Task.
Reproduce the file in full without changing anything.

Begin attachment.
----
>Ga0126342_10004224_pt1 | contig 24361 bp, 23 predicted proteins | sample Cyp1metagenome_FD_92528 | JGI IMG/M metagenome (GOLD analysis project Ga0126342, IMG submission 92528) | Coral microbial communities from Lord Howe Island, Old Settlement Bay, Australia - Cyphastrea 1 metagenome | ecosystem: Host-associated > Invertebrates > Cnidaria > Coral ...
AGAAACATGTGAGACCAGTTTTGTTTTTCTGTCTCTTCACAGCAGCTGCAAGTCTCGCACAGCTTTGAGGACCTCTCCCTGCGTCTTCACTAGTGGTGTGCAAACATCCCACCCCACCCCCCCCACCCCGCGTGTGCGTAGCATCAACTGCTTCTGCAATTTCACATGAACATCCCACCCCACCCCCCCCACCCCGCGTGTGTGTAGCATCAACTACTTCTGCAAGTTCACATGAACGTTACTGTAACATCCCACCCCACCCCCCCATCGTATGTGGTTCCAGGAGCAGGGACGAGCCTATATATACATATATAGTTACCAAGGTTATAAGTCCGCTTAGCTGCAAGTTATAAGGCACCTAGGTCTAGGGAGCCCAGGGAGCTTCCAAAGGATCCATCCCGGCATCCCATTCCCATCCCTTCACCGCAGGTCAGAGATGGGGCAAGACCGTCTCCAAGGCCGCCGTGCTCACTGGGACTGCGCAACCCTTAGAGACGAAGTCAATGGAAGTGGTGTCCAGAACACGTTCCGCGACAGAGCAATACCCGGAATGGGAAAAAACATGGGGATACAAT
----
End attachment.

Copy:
>Ga0126342_10004224_pt1 | contig 24361 bp, 23 predicted proteins | sample Cyp1metagenome_FD_92528 | JGI IMG/M metagenome (GOLD analysis project Ga0126342, IMG submission 92528) | Coral microbial communities from Lord Howe Island, Old Settlement Bay, Australia - Cyphastrea 1 metagenome | ecosystem: Host-associated > Invertebrates > Cnidaria > Coral ...
AGAAACATGTGAGACCAGTTTTGTTTTTCTGTCTCTTCACAGCAGCTGCAAGTCTCGCACAGCTTTGAGGACCTCTCCCTGCGTCTTCACTAGTGGTGTGCAAACATCCCACCCCACCCCCCCCACCCCGCGTGTGCGTAGCATCAACTGCTTCTGCAATTTCACATGAACATCCCACCCCACCCCCCCCACCCCGCGTGTGTGTAGCATCAACTACTTCTGCAAGTTCACATGAACGTTACTGTAACATCCCACCCCACCCCCCCATCGTATGTGGTTCCAGGAGCAGGGACGAGCCTATATATACATATATAGTTACCAAGGTTATAAGTCCGCTTAGCTGCAAGTTATAAGGCACCTAGGTCTAGGGAGCCCAGGGAGCTTCCAAAGGATCCATCCCGGCATCCCATTCCCATCCCTTCACCGCAGGTCAGAGATGGGGCAAGACCGTCTCCAAGGCCGCCGTGCTCACTGGGACTGCGCAACCCTTAGAGACGAAGTCAATGGAAGTGGTGTCCAGAACACGTTCCGCGACAGAGCAATACCCGGAATGGGAAAAAACATGGGGATACAAT